Heddy Honigmann's latest documentary, The Underground Orchestra--originally envisioned as a portrait of the underground musicians of Paris who perform on the trains and the platforms of the Metro--became a moving portrayal of exiled musicians above and below ground when she was refused permission to film on the Metro. Honigmann's subjects are from Africa, Latin America, Southeast Asia and the former Soviet Bloc countries. Some came to Paris because they no longer had a country, others for political asylum, and still others because there was and is no work at home. Among them is a Venezuelan harp player, Mario; a violinist who once played with the national orchestra in the former Yugoslavia; a Romanian family who earn enough in a few months to survive the rest of the year at home, and a singer paying 2,600 francs (about $450) for a closet-sized apartment because, she says, she's African and that's what Africans put up with in Paris. Mario, who also makes harps, is about to be displaced from his apartment, the victim of urban renewal. When the film ends, he still hasn't found another place to live, and the authorities seem unsympathetic. 'Sometimes I cry so I don't kill, and laugh so I don't cry,' he says, expressing the sentiments of all the displaced musicians in The Underground Orchestra.

At first, you're swept away by the sheer artistry of these street musicians. Like the Algerian, a musician himself in a Paris orchestra, who pauses on the street to tell a countryman how well he plays a native instrument, you're surprised to find such talented people on street corners and subway platforms, and at street fairs. When Honigmann asks them why they emigrated to Paris, you're struck by the dignity of these survivors--none of them is bitter. Even when the African singer alludes to the racism that prevents her from finding a better apartment, or that marginalizes her talent, she does so without a trace of anger. She's doing better in Paris than she would be in her native country; she's able to make a living doing what she loves best. A violinist from Sarajevo admits to being a deserter, and to encouraging his brother, who's also a musician, to desert and seek political asylum in France. What he doesn't say about the army or the circumstances of his desertion speaks more loudly than anything he admits to feeling as a political refugee. A cellist from another former Eastern Bloc country talks about not being able to find steady work in Paris but staying there so that his son, a violinist, can get a good musical education.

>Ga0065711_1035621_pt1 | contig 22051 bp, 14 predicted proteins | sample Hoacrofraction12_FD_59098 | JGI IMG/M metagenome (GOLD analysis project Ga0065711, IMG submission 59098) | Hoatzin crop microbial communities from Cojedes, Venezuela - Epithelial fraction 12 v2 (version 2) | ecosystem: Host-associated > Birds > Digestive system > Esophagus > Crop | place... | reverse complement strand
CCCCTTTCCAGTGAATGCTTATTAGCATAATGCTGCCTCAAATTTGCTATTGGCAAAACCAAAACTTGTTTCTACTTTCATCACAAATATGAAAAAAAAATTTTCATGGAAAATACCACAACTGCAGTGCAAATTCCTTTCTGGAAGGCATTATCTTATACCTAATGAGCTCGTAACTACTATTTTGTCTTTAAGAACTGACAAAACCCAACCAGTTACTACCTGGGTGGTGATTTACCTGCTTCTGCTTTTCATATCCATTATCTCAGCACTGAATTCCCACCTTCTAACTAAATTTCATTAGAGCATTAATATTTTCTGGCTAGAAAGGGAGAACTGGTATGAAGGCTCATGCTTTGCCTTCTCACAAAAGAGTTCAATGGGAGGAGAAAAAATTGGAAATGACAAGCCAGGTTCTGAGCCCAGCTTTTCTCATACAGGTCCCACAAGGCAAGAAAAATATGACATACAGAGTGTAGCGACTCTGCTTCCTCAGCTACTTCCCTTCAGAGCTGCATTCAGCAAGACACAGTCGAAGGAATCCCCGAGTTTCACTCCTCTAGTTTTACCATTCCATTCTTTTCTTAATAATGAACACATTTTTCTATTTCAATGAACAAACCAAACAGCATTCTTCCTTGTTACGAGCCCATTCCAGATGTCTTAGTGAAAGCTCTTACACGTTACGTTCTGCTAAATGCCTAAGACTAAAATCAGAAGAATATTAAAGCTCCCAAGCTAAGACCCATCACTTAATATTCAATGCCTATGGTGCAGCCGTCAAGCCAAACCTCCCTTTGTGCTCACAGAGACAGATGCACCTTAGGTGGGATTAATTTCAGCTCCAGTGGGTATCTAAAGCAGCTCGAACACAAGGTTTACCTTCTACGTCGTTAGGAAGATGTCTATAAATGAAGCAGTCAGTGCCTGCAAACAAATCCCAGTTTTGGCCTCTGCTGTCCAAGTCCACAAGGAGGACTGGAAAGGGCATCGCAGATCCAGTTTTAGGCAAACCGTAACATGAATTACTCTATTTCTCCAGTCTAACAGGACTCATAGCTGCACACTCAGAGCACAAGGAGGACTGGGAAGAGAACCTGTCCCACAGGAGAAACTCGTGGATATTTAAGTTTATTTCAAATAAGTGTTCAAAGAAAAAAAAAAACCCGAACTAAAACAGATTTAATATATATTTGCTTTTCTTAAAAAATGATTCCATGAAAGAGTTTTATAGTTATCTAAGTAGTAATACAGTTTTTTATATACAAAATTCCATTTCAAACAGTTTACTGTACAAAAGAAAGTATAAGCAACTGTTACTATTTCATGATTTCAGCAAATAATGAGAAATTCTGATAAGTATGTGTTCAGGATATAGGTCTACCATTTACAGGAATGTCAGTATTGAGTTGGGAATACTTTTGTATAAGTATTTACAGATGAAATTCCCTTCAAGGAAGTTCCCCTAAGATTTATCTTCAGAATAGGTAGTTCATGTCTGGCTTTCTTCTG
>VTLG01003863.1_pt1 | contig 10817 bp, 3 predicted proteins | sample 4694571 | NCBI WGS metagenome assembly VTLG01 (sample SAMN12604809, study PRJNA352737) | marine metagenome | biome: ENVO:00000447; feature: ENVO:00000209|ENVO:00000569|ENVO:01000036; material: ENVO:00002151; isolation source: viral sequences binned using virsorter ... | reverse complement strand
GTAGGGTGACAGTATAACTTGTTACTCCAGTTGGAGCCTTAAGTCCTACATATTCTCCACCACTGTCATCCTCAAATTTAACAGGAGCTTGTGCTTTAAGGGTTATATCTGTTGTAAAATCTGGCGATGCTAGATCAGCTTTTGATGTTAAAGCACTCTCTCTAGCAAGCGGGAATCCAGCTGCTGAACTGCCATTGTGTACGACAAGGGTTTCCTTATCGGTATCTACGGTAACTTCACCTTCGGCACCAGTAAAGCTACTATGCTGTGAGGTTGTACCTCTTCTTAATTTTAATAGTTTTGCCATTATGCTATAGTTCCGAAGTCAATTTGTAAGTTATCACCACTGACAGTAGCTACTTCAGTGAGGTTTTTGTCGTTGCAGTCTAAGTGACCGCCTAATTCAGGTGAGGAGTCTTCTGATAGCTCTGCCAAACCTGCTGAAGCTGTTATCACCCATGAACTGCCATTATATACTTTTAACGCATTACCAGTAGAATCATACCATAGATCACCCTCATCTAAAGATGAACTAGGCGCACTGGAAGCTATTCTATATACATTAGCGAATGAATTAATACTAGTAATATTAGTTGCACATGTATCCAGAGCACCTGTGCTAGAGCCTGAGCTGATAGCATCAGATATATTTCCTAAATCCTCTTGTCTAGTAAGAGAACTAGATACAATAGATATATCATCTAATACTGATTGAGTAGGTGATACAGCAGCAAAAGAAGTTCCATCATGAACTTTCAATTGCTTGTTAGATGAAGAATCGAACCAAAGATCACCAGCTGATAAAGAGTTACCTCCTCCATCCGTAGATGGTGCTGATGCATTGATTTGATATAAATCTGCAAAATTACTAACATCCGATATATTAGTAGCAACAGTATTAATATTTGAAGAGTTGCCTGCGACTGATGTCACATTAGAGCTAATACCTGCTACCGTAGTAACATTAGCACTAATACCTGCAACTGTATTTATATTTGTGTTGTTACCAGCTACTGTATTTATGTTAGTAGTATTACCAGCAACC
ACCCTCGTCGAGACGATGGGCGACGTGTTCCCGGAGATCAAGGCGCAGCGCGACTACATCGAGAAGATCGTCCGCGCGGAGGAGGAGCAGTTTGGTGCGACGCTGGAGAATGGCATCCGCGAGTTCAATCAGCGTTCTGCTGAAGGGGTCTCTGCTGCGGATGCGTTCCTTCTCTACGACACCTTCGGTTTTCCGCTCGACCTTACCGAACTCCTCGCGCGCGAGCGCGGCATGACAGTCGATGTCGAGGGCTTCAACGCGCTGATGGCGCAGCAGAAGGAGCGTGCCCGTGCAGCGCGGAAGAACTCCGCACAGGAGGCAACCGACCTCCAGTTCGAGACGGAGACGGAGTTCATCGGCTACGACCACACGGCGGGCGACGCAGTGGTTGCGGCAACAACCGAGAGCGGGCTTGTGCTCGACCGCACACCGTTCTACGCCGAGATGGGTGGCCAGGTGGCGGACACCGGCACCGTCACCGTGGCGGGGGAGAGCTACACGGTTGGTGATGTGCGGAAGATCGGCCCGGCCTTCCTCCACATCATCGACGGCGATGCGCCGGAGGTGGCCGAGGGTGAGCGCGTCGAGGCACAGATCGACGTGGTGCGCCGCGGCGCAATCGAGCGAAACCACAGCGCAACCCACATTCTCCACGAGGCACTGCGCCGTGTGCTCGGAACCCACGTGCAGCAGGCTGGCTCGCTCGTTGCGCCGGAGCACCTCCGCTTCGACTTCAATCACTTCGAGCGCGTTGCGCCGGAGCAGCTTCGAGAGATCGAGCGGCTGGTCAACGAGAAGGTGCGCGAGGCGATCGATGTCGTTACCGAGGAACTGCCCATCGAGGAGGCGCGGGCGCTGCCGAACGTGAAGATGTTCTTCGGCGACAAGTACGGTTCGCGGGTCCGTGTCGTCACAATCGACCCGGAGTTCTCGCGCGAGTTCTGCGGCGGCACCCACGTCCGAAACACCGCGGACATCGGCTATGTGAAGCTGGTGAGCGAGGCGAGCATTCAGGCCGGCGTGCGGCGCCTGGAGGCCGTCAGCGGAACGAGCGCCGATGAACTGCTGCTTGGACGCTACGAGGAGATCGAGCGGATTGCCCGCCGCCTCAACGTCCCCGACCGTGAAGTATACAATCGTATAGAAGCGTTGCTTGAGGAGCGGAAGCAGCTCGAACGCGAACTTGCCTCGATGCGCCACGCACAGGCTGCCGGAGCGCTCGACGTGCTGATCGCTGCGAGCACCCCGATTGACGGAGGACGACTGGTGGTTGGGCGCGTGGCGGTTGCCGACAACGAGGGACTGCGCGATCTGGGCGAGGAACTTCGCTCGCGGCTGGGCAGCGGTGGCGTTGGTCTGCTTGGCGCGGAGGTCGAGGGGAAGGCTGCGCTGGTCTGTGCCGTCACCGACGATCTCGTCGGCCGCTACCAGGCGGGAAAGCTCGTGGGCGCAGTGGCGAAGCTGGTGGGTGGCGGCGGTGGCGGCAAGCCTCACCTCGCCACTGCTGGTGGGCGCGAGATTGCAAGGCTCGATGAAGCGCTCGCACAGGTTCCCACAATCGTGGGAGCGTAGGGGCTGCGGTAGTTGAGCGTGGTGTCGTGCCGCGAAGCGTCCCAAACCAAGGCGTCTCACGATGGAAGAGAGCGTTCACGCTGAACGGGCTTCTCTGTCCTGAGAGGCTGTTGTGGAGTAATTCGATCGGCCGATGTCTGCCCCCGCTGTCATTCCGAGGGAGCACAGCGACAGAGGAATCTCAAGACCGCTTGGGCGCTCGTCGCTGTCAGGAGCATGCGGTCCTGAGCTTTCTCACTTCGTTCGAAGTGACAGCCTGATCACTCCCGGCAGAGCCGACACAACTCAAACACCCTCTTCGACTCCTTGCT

Honigmann's great achievement in this beautifully scored film is to place us squarely in the experience of exile. Most of the people she portrays in The Underground Orchestra arrived in France not speaking the language and not knowing a soul. Many were forced to leave their countries, like Argentinian pianist Miguel Angel Estella (the film fails to identify him by name), who was tortured for his socially conscious music, others for reasons they're reluctant to discuss. Most have no working papers and are forced to make their living on the streets, yet every single one is grateful for even that meager privilege. Their courage and dignity, not their past sorrows, are the real inspiration for Honigmann's remarkable tribute.

Some might accuse Honigmann of a kind of haphazard editing that often leaves you wondering if you'll ever learn the name or the nationality of the artist she's interviewing--although some subjects are introduced by their music, we meet others, like Estrella, in an interview. One or two times we're not sure what instrument we're listening to. It's a niggling complaint, a bias we've all developed from watching too much CNN. We want it all, right now, up front and live. As Honigmann makes clear, in this and in her previous film, O Amor Natural (about the erotic poetry of Brazilian Carlos Drummond de Andrade), life doesn't impart truth that easily. On first acquaintance, or even after knowing someone for a lifetime, we rarely guess at the depth of their sorrow and fear. That these artists betray some sorrow and openly confess their fears, as well as their loneliness, to Honigmann, is no small miracle. That they carry on because there is no other choice but to carry on is, in the end, despite their painful exile, so life-affirming that it enriches us all. Their individual identities aren't as important as their collective spirit, their stubborn refusal to accept a fate that would separate them from their music.

--Maria Garcia